Thousands from the Honduras refugee caravan left Mexico City starting Nov. 9, with many arriving in Irapuato and Celaya, in the state of Guanajuato, between Nov. 10 and 11. From there in the pre-dawn hours of Nov. 12, they continued directly westward to Guadalajara, double the amount traveled the day before, about 150 miles, with the majority of them settled in Benito Juarez Auditorium by Nov. 12.
Guadalajara, first communication from the caravan
In large part, the people have been moving trucks and buses in solidarity with the caravan. Approximately 1,000 arrived in Guadalajara, Jalisco state, the night prior, while the rest, 4,000, arrived in Guadalajara Monday, Nov. 12.
In Guadalajara, the caravan released their first press release. In it, they declared that the Central American migrant exodus must be recognized as a humanitarian crisis. They requested the implementation of the “Global Compact for Safe, Orderly and Regular Migration,” so as to preserve the lives of migrants throughout their travels. To fulfill the request, the statement demands, “Guaranteeing buses so that we arrive safely to our final destination, thereby protecting women and children, who have to endure lower and lower temperatures, amongst other threats to their lives.”
Additionally, they stated that due to the UN, the UN High Commissioner for Refugees, and the UN’s International Organization for Migration not treating the Central American diaspora as a humanitarian crisis, the caravan members are “unable to recognize and forced to reject any accompaniment coming from these institutions, due to their double standard.” In conclusion, they appreciated “local authorities who acted with solidarity and without discrimination, and especially thank the community members, our Guatemalan and Mexican sisters and brothers who have offered us food, water, shelter and dignified treatment, supplanting the work that should be carried out by institutions and governments.”
The morning of Nov. 13, the Jalisco government cooperated with bus transportation for the caravan to the state border of Nayarit. There the Nayarit state government was to pick them up with about 50 buses to move them northeast to the state of Sinaloa.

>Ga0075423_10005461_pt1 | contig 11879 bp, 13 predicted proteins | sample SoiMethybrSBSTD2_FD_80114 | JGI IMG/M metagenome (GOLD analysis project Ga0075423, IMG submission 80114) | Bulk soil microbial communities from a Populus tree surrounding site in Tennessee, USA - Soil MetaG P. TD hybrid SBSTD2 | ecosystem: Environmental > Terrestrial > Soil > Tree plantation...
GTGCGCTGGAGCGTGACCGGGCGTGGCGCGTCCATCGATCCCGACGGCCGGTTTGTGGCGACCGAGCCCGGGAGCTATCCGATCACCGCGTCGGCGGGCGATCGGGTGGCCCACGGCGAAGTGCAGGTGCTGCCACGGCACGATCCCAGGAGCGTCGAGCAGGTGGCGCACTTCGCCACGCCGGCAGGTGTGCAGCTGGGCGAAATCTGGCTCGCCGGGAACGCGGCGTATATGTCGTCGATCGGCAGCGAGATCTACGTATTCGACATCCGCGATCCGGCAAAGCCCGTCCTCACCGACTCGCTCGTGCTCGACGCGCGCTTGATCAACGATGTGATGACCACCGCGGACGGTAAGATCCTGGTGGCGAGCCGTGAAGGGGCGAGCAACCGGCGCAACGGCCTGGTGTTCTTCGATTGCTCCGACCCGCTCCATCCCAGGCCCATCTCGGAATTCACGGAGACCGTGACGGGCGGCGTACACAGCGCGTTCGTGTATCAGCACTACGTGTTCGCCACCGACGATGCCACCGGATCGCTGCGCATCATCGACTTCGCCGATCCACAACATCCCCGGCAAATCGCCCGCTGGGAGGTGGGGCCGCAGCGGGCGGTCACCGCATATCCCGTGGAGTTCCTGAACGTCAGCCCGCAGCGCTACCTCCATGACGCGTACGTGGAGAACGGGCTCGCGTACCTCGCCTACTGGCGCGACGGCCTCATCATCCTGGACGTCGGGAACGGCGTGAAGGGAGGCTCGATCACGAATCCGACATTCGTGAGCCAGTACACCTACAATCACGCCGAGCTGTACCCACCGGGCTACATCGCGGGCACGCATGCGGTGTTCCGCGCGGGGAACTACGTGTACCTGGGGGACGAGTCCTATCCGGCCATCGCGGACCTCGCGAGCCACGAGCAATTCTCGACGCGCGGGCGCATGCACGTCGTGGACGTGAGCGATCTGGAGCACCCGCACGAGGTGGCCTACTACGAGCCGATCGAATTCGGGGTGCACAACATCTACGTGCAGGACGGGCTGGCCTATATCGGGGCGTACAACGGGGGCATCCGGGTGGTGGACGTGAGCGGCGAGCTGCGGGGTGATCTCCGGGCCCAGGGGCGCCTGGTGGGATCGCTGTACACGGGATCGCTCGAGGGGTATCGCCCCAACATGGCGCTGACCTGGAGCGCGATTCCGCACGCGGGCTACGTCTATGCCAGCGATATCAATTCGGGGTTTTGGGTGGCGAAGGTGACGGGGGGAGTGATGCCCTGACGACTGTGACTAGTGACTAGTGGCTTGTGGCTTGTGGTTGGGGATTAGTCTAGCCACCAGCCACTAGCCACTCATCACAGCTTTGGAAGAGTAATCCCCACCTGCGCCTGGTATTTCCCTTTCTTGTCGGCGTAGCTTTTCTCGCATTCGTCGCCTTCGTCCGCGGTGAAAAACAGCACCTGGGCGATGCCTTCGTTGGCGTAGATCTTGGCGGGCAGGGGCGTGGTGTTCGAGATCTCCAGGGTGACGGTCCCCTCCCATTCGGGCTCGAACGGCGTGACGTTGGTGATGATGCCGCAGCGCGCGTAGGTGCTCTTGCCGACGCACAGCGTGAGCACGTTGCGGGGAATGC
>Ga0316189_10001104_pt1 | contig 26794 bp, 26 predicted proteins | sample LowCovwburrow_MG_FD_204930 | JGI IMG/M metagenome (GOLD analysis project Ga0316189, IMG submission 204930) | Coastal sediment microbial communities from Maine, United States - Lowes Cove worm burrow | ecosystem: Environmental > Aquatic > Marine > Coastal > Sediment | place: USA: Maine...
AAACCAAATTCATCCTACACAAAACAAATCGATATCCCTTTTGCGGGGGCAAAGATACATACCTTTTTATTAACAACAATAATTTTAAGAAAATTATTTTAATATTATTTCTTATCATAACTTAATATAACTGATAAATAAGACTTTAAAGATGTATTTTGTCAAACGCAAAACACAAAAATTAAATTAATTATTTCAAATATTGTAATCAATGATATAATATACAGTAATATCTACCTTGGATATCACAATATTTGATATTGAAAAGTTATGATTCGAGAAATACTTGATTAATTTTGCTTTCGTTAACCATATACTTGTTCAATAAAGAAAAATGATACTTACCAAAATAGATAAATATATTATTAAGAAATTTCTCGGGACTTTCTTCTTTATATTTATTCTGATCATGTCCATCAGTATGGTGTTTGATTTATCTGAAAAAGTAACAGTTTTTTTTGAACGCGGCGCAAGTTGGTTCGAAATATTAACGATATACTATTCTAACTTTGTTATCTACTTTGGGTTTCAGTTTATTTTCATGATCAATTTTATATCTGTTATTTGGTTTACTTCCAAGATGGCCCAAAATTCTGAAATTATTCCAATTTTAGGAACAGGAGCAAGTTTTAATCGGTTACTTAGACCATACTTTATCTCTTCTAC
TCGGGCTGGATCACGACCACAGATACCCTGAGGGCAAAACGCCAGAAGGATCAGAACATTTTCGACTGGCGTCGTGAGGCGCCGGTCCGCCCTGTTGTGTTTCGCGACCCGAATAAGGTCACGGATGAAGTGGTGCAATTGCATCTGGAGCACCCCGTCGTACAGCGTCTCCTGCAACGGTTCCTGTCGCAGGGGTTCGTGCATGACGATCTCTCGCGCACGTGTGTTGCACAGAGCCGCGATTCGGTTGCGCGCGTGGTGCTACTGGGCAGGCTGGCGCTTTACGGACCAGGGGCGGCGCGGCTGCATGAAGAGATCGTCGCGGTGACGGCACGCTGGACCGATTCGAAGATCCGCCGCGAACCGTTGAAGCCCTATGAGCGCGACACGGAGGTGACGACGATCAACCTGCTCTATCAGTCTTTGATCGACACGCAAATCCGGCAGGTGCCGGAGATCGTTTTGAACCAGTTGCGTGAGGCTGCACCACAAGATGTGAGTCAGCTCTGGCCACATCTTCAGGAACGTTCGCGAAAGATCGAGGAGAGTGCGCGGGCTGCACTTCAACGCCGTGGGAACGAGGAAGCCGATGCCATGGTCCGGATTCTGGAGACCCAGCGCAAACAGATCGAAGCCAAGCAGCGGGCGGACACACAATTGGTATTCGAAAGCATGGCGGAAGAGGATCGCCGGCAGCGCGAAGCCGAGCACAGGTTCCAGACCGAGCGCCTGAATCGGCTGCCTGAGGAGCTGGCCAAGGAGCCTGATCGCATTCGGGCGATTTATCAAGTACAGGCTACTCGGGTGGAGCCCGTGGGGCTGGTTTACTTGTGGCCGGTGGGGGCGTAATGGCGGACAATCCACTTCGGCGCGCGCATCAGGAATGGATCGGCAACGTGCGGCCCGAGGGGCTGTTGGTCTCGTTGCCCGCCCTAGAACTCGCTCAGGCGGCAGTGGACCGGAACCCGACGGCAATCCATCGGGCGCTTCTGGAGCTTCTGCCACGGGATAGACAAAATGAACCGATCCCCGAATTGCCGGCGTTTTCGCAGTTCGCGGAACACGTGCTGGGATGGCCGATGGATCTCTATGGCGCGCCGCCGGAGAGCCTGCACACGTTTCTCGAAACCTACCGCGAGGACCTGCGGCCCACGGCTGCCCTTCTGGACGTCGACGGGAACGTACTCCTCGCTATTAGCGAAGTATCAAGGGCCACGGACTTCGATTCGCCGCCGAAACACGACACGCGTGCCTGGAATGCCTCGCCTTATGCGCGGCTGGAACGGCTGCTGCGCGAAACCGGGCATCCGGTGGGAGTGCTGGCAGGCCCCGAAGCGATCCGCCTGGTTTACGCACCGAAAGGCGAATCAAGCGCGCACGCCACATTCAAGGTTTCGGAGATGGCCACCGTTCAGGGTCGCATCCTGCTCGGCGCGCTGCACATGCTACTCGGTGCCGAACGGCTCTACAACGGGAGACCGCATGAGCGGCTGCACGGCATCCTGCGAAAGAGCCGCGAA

Nayarit a few weeks ago suffered the destruction of over 100,000 homes, an estimated $10 million in damages and losses, due to Hurricane Willa. The state was not able to shelter the refugees, and decided to request federal help to help move the caravan through the state, to save resources for their own citizens. However, the caravan was left in Arenál, Jalisco, about 55 miles from the agreed-upon transfer point. The caravan at 7 a.m. sent a second communication, where they denounced the government of Jalisco for leaving them in a solitary and dark area, and putting at risk the physical health and security of thousands of families and over 2,000 children. From there, many continued walking towards the point where buses were being organized to transport them to La Concha, Sinaloa, which lies some 190 miles away.
Dispersed between Tijuana and Nayarit
In La Concha, a transit center, the refugees set up their own improvised resting area. A few hundred arrived the night before, and the rest of caravan arrived early Nov. 14. This would be their sole and brief stay in Sinaloa territory, for they would go directly to Navajoa, Sonora. This would be the longest leg of their entire trip, a total of about 430 miles. From Navajoa, they continued in rides, while the majority of families traveled by buses from Sonora and Sinaloa.
From Navajoa, it would be direct to Tijuana, Baja California, a distance of 720 miles.
The earlier part of the caravan began to arrive on Tuesday, Nov. 13, in Tijuana. The LGBTQ contingent was the first arrival. As of Nov. 16, Friday evening, the total number of caravanistas in Tijuana is about 2,400.
The rest of the caravan is spread out, seeking bus transport between the states of Sonora, Sinaloa and final destination of Baja California and border town of Tijuana,
In the late evening of Thursday, Nov. 15, two buses were pulled over by federal police and Mexican National Immigration. The authorities moved the group to Hermosillo, where they were threatened with possible deportation. As they drove to the deportation facility, the refugees were denied food and bathroom breaks. The human rights commissioners of several states, who have been following the caravan since they entered Mexican territory, immediately took action and invoked the right of refugees seeking asylum: They cannot be deported, in particular the children aboard the buses.
The next morning near Sonoyta, Sonora, a town bordering Arizona, there was an accident involving one bus and a federal police vehicle. A group of 11 refugees were moved to the nearby hospital. All had minor injuries.
The refugees continue to arrive in Tijuana after traveling more than one month, over 2,600 miles. Some 600 remain in Mexico City but are due to depart in one or two days. All the caravan refugees seek asylum in the United States after fleeing state and police repression, as well as violence from organized crime in their home countries, and crushing poverty. Tijuana is one of the main ports of entry at the U.S.-Mexico border. There are already thousands of refugees and asylum seekers, from Haiti to Central America, who have been awaiting asylum and refuge for several years.
In response and solidarity, progressive organizations from all sectors are mobilizing to provide support in the United States and demand the caravanistas’ and other immigrants’ safe and swift entry. Liberation News and the Party for Socialism and Liberation are an integral part of this struggle. There are no borders in the workers’ struggle!